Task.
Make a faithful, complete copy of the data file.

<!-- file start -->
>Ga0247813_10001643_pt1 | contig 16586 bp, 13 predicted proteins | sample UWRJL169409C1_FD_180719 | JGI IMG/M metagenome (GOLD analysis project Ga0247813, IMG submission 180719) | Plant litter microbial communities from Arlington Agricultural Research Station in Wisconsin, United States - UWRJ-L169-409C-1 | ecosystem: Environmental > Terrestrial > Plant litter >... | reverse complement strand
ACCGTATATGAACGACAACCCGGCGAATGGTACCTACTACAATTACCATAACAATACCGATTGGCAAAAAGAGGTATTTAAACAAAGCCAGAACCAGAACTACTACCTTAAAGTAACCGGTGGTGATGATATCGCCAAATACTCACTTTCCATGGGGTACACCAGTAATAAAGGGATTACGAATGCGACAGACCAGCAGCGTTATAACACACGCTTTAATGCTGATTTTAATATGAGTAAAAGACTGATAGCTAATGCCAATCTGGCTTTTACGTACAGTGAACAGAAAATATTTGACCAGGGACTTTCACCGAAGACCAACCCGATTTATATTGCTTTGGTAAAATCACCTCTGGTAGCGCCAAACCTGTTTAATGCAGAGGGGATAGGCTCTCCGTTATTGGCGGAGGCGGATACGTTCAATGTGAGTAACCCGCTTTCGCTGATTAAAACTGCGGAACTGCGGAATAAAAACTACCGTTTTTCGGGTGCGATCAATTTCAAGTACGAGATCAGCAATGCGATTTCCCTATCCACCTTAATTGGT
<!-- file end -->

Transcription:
>Ga0247813_10001643_pt1 | contig 16586 bp, 13 predicted proteins | sample UWRJL169409C1_FD_180719 | JGI IMG/M metagenome (GOLD analysis project Ga0247813, IMG submission 180719) | Plant litter microbial communities from Arlington Agricultural Research Station in Wisconsin, United States - UWRJ-L169-409C-1 | ecosystem: Environmental > Terrestrial > Plant litter >... | reverse complement strand
ACCGTATATGAACGACAACCCGGCGAATGGTACCTACTACAATTACCATAACAATACCGATTGGCAAAAAGAGGTATTTAAACAAAGCCAGAACCAGAACTACTACCTTAAAGTAACCGGTGGTGATGATATCGCCAAATACTCACTTTCCATGGGGTACACCAGTAATAAAGGGATTACGAATGCGACAGACCAGCAGCGTTATAACACACGCTTTAATGCTGATTTTAATATGAGTAAAAGACTGATAGCTAATGCCAATCTGGCTTTTACGTACAGTGAACAGAAAATATTTGACCAGGGACTTTCACCGAAGACCAACCCGATTTATATTGCTTTGGTAAAATCACCTCTGGTAGCGCCAAACCTGTTTAATGCAGAGGGGATAGGCTCTCCGTTATTGGCGGAGGCGGATACGTTCAATGTGAGTAACCCGCTTTCGCTGATTAAAACTGCGGAACTGCGGAATAAAAACTACCGTTTTTCGGGTGCGATCAATTTCAAGTACGAGATCAGCAATGCGATTTCCCTATCCACCTTAATTGGT